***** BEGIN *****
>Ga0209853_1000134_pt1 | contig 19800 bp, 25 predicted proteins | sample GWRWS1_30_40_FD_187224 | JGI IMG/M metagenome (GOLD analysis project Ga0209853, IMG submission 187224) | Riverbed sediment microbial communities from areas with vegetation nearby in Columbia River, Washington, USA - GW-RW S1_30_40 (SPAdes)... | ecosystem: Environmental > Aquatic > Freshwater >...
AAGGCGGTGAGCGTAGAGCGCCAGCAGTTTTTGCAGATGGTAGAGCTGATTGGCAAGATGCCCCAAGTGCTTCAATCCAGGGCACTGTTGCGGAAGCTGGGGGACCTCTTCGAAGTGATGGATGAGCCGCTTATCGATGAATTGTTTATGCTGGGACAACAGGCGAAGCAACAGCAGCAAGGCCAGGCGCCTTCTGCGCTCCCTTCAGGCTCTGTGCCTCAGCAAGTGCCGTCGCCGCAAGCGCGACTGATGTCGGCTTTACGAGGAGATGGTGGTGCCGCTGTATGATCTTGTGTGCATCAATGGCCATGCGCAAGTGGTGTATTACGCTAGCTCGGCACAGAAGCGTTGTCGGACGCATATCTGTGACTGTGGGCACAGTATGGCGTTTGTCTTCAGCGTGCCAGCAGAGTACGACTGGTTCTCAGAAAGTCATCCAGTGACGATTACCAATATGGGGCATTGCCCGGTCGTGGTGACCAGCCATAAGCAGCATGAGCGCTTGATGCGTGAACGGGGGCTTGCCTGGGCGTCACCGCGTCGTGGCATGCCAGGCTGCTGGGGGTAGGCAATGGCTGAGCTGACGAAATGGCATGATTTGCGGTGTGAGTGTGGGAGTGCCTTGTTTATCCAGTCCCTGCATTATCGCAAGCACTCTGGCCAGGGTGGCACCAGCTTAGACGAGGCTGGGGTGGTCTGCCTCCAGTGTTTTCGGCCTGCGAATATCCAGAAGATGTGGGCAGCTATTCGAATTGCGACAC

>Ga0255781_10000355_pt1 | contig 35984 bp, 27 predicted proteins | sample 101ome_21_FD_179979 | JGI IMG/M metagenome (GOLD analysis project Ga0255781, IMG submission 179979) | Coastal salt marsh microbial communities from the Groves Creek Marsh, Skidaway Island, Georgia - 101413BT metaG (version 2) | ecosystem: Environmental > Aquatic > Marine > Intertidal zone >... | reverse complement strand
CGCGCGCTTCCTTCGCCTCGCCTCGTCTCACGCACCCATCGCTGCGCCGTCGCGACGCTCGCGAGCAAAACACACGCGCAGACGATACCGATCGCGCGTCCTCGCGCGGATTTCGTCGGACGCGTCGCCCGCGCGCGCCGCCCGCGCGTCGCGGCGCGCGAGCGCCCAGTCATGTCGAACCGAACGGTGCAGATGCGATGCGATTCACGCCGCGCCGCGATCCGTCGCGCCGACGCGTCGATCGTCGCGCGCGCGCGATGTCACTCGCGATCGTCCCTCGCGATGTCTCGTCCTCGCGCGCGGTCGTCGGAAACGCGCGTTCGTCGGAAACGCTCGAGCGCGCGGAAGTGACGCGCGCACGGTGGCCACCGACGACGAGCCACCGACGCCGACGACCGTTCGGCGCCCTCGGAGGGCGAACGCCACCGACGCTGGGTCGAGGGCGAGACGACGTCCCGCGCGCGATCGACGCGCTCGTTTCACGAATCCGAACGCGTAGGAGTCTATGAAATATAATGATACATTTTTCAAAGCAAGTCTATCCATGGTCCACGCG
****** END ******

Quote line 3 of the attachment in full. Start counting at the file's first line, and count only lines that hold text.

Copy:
>Ga0255781_10000355_pt1 | contig 35984 bp, 27 predicted proteins | sample 101ome_21_FD_179979 | JGI IMG/M metagenome (GOLD analysis project Ga0255781, IMG submission 179979) | Coastal salt marsh microbial communities from the Groves Creek Marsh, Skidaway Island, Georgia - 101413BT metaG (version 2) | ecosystem: Environmental > Aquatic > Marine > Intertidal zone >... | reverse complement strand